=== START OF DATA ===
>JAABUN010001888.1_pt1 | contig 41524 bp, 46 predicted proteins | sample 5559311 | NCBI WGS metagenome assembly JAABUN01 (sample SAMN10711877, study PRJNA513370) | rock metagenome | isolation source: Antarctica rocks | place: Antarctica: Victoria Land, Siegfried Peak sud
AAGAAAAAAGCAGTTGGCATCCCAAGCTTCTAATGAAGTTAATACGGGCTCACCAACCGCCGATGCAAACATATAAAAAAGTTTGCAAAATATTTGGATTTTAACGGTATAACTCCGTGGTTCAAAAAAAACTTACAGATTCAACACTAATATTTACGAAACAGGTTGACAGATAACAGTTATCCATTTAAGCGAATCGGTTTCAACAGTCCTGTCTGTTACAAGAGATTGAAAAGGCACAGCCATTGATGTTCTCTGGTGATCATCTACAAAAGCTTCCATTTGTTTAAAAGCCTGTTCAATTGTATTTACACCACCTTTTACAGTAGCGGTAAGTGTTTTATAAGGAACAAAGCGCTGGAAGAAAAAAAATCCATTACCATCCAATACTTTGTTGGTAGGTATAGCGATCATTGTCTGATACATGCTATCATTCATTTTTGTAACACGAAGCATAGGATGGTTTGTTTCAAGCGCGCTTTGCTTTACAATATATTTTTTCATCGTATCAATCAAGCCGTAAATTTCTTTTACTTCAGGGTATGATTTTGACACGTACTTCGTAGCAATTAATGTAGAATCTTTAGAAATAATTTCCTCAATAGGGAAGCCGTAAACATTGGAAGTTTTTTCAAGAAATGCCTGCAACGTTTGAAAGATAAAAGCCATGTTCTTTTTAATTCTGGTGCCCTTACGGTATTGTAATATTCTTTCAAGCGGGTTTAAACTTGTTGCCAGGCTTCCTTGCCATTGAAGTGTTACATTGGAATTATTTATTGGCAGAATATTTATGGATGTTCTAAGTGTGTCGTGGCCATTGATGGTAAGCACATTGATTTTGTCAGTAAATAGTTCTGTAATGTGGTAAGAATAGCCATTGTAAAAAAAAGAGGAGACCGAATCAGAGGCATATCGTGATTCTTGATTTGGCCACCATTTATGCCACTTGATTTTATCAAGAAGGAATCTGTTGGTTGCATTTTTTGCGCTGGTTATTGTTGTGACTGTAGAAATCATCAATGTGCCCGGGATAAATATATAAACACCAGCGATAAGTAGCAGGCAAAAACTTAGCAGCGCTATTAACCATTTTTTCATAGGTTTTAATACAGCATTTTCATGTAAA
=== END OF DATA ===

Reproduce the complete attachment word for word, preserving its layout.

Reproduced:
>JAABUN010001888.1_pt1 | contig 41524 bp, 46 predicted proteins | sample 5559311 | NCBI WGS metagenome assembly JAABUN01 (sample SAMN10711877, study PRJNA513370) | rock metagenome | isolation source: Antarctica rocks | place: Antarctica: Victoria Land, Siegfried Peak sud
AAGAAAAAAGCAGTTGGCATCCCAAGCTTCTAATGAAGTTAATACGGGCTCACCAACCGCCGATGCAAACATATAAAAAAGTTTGCAAAATATTTGGATTTTAACGGTATAACTCCGTGGTTCAAAAAAAACTTACAGATTCAACACTAATATTTACGAAACAGGTTGACAGATAACAGTTATCCATTTAAGCGAATCGGTTTCAACAGTCCTGTCTGTTACAAGAGATTGAAAAGGCACAGCCATTGATGTTCTCTGGTGATCATCTACAAAAGCTTCCATTTGTTTAAAAGCCTGTTCAATTGTATTTACACCACCTTTTACAGTAGCGGTAAGTGTTTTATAAGGAACAAAGCGCTGGAAGAAAAAAAATCCATTACCATCCAATACTTTGTTGGTAGGTATAGCGATCATTGTCTGATACATGCTATCATTCATTTTTGTAACACGAAGCATAGGATGGTTTGTTTCAAGCGCGCTTTGCTTTACAATATATTTTTTCATCGTATCAATCAAGCCGTAAATTTCTTTTACTTCAGGGTATGATTTTGACACGTACTTCGTAGCAATTAATGTAGAATCTTTAGAAATAATTTCCTCAATAGGGAAGCCGTAAACATTGGAAGTTTTTTCAAGAAATGCCTGCAACGTTTGAAAGATAAAAGCCATGTTCTTTTTAATTCTGGTGCCCTTACGGTATTGTAATATTCTTTCAAGCGGGTTTAAACTTGTTGCCAGGCTTCCTTGCCATTGAAGTGTTACATTGGAATTATTTATTGGCAGAATATTTATGGATGTTCTAAGTGTGTCGTGGCCATTGATGGTAAGCACATTGATTTTGTCAGTAAATAGTTCTGTAATGTGGTAAGAATAGCCATTGTAAAAAAAAGAGGAGACCGAATCAGAGGCATATCGTGATTCTTGATTTGGCCACCATTTATGCCACTTGATTTTATCAAGAAGGAATCTGTTGGTTGCATTTTTTGCGCTGGTTATTGTTGTGACTGTAGAAATCATCAATGTGCCCGGGATAAATATATAAACACCAGCGATAAGTAGCAGGCAAAAACTTAGCAGCGCTATTAACCATTTTTTCATAGGTTTTAATACAGCATTTTCATGTAAA